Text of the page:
We were on Kaua’i first and foremost for Jamie and Max’s wedding. Jamie was born on Kaua’i, and her family history goes back to sugar cane plantations and the migrations of people from China, Japan, Portugal, Puerto Rico, and the Philippines, who came to work the fields. To this day her dad talks pidgin, and Jamie likes to go “all Moke” when she is home. And so she wanted the wedding up in the mountains on her parent’s farm. It was an honor to share the occasion and place with her people. All the Aunties and Uncles – and cousins and brah’s and friends – gave her the wedding of her (anyone’s!) dreams. They cooked all of the food – light and heavy pupu (delicious shrimp and salmon and pickled vegetables and pork braised in taro leaves (lau lau) and sushi and pork belly, the buffet went on and on and on) – for two hundred and fifty guests, and some did the setup and breakdown, one provided live, another recorded music, yet another designed and baked the cake, while the bridesmaids decorated the ‘chapel’ and tables. Family and friends made beautiful, funny, and tearful toasts. And everyone welcomed those of us from the mainland and Europe and Australia with their words and acts. Her dad, in the greatest show of a father’s love for a daughter, by himself cleared back the jungle on an acre-sized parcel to make a parking lot. It took him almost two years.

On our way to the airport the Thrifty shuttle driver spoke with us about our visit. We were the only passengers, and it freed us to talk. He asked about our most memorable time, our favorite thing about the islands. I told him we had tried the night before to make a list of Our Hawai’i Top Ten, but after naming more than twenty we realized the futility. He laughed – we laughed – but then in the quiet that followed I told him what would really stay with me, what I would never forget about the islands.

It bubbles up. First the careful driving. Then you become aware of absences: the litter-less environment – none, anywhere. The beach sand pure, all shell and coral and volcanics and nothing else – no plastic, no butts, no bottle tops. No one is smoking; I cannot recall a whiff of tobacco or anyone even fingering a cigarette. Out in the wild you are not burdened with excessive signage, warnings, and safeguards; instead respect for the power of nature is implied, understood, a baseline that even haoles intuit. Back in town there are no liquor stores, or bars. Rather, you purchase spirits at the grocery store. Restaurants serve drinks, but at your table. Or they host a happy hour outdoors on a covered patio, with appetizers and waiters. I saw no inebriated persons, no vagrants. I saw no evidence of drugs or addiction. I saw no one left behind. Everyone is so careful – with each other, with wildlife, with nature. I felt safe, and free in Hawaiʻi.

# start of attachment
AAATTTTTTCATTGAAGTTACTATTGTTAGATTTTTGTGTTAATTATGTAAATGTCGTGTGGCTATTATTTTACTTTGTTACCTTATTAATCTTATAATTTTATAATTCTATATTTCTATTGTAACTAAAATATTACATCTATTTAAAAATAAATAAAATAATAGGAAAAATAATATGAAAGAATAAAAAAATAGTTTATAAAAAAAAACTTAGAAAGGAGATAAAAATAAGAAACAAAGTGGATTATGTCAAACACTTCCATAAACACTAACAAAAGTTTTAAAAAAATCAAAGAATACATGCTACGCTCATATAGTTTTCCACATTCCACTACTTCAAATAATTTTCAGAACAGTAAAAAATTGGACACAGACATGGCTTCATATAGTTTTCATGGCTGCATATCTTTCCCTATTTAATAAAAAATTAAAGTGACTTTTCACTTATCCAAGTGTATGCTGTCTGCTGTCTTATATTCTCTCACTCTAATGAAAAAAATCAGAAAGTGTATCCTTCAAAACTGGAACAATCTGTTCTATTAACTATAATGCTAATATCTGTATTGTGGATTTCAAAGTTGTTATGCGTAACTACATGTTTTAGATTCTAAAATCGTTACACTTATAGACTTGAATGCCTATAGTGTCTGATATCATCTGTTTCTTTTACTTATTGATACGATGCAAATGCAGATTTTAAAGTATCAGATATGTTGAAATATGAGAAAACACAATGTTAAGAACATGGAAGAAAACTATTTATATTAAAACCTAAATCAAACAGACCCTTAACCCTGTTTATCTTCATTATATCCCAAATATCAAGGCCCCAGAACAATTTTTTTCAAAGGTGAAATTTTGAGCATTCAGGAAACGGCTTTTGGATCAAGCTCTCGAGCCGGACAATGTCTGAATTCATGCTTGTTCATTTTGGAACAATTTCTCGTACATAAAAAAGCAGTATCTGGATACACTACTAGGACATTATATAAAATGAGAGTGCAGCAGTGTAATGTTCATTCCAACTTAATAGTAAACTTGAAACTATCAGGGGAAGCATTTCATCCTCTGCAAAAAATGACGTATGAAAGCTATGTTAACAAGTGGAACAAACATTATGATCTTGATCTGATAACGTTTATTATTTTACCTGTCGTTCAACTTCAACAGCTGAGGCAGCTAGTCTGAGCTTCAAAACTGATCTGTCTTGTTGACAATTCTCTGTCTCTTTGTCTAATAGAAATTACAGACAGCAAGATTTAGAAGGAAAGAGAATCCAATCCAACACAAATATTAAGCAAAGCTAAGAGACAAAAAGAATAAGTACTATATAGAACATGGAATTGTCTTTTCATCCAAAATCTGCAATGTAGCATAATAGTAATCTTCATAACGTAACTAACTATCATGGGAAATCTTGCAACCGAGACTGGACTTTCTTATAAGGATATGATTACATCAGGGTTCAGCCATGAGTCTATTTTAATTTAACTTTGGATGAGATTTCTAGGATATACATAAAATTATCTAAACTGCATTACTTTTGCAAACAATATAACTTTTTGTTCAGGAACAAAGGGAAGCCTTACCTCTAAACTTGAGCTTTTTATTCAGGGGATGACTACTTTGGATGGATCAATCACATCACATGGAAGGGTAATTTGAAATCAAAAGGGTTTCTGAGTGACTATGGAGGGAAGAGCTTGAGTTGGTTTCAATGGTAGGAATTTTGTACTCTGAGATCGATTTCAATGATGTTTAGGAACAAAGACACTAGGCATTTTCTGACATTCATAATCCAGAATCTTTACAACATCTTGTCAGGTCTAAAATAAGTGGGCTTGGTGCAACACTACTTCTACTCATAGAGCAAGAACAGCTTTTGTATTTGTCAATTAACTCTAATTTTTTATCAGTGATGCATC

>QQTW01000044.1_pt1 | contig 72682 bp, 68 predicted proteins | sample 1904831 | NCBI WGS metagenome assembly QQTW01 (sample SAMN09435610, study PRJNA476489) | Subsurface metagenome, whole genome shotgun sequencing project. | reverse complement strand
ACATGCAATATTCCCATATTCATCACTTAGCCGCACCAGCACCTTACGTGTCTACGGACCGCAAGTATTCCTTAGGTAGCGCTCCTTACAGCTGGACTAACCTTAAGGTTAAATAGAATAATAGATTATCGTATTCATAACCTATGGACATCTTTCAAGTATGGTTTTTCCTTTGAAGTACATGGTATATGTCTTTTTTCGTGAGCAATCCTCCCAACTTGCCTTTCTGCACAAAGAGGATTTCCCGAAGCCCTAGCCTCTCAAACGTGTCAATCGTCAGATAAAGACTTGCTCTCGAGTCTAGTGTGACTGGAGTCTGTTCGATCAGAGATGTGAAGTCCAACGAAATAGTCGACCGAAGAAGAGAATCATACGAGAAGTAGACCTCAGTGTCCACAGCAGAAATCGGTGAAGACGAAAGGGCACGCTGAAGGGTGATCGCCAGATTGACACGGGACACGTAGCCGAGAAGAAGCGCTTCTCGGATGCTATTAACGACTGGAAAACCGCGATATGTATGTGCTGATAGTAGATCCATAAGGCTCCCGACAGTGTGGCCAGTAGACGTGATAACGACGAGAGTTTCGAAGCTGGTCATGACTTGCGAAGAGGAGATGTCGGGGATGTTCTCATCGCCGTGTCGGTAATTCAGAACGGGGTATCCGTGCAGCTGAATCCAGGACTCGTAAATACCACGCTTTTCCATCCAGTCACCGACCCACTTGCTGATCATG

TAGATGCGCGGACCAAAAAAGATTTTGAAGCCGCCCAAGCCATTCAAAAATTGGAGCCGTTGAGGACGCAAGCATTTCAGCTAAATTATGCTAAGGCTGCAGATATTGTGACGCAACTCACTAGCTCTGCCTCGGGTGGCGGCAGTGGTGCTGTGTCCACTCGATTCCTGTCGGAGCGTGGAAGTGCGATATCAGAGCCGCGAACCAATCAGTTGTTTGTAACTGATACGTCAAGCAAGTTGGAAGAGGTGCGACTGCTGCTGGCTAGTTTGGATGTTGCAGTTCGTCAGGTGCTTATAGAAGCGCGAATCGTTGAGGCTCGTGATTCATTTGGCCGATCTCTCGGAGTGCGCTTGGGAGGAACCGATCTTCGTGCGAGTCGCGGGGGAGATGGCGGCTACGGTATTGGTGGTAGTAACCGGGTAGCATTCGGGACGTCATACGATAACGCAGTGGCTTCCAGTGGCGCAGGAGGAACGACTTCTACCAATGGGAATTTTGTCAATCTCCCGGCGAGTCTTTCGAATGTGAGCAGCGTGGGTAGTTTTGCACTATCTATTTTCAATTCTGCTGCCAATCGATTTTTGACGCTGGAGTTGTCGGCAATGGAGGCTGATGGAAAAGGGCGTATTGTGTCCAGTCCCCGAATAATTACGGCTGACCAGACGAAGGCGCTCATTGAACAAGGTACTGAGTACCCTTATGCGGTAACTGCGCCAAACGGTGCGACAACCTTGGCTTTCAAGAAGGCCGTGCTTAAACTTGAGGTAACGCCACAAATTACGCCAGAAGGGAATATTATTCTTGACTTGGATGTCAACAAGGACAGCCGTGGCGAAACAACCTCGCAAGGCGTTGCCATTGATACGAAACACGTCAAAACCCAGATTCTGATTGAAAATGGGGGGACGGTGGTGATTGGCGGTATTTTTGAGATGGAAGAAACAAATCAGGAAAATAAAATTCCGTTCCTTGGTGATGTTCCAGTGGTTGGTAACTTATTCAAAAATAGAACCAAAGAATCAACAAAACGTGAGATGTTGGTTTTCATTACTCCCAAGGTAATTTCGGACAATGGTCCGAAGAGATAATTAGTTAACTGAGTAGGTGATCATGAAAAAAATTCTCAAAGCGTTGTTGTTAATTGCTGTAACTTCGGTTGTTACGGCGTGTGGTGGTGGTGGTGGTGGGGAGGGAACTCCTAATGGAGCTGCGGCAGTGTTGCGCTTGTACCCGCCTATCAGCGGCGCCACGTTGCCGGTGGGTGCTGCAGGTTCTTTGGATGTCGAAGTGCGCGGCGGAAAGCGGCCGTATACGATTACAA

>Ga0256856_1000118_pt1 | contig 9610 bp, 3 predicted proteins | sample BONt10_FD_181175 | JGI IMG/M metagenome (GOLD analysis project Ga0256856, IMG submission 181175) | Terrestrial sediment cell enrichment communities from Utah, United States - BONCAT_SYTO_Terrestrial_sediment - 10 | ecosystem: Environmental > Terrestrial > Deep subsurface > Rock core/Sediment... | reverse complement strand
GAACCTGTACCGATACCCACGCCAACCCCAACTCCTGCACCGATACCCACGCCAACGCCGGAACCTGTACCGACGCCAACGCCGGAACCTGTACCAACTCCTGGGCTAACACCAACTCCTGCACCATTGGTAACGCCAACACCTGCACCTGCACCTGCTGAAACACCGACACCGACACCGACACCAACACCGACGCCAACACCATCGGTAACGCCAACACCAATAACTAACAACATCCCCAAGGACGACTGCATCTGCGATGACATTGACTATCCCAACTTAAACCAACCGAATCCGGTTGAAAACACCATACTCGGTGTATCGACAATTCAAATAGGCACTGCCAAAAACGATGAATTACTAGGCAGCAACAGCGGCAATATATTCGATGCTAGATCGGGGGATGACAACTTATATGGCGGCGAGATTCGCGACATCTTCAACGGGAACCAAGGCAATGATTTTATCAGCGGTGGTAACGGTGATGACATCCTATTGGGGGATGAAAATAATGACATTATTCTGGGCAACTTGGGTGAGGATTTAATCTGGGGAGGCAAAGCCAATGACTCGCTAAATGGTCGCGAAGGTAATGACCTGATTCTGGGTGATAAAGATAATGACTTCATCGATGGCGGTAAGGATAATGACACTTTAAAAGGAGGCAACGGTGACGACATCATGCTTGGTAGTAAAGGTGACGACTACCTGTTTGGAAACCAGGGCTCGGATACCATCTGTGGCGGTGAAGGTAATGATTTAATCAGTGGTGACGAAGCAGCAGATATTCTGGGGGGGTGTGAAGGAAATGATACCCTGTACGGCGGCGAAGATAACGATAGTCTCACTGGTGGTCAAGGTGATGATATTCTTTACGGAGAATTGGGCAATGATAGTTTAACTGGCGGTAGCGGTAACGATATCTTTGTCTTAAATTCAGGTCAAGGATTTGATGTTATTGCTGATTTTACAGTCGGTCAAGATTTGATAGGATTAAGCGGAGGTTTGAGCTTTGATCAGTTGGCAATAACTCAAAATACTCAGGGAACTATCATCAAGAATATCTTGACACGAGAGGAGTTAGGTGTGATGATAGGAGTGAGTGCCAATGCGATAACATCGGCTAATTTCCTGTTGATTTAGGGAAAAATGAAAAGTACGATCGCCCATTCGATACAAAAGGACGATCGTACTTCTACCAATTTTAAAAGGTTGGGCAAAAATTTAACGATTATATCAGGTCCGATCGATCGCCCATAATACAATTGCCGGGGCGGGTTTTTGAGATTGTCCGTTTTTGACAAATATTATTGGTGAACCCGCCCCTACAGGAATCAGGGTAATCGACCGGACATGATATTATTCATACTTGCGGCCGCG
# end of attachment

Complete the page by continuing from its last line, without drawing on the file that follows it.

His reply: “Hawaiʻi is a dangerous place. The ocean is dangerous. There are volcanoes here and hurricanes, earthquakes, and tsunami. We are alone and small in the middle of a big big ocean. We have to take care of each other.”

Andy Bumatai said it, too, with his own poetics on the podcast The Daily Pidgin (episode #87): “It’s not a me culture in Hawai’i, it’s an Us culture. We all one island, Man!”

Culture like a woven basket. It holds everyone, islanders and haole alike, sheltering embracing, carrying – protecting – without crushing or suffocating or stultifying. It let me be open. The people of Hawai’i let me open, easily, reflexively by the time we left. To be there was a meditation. I told the driver so.

“Aloha”, he said. Our eyes met and pooled, each into the other’s.
“Aloha”, he said. “Come back.”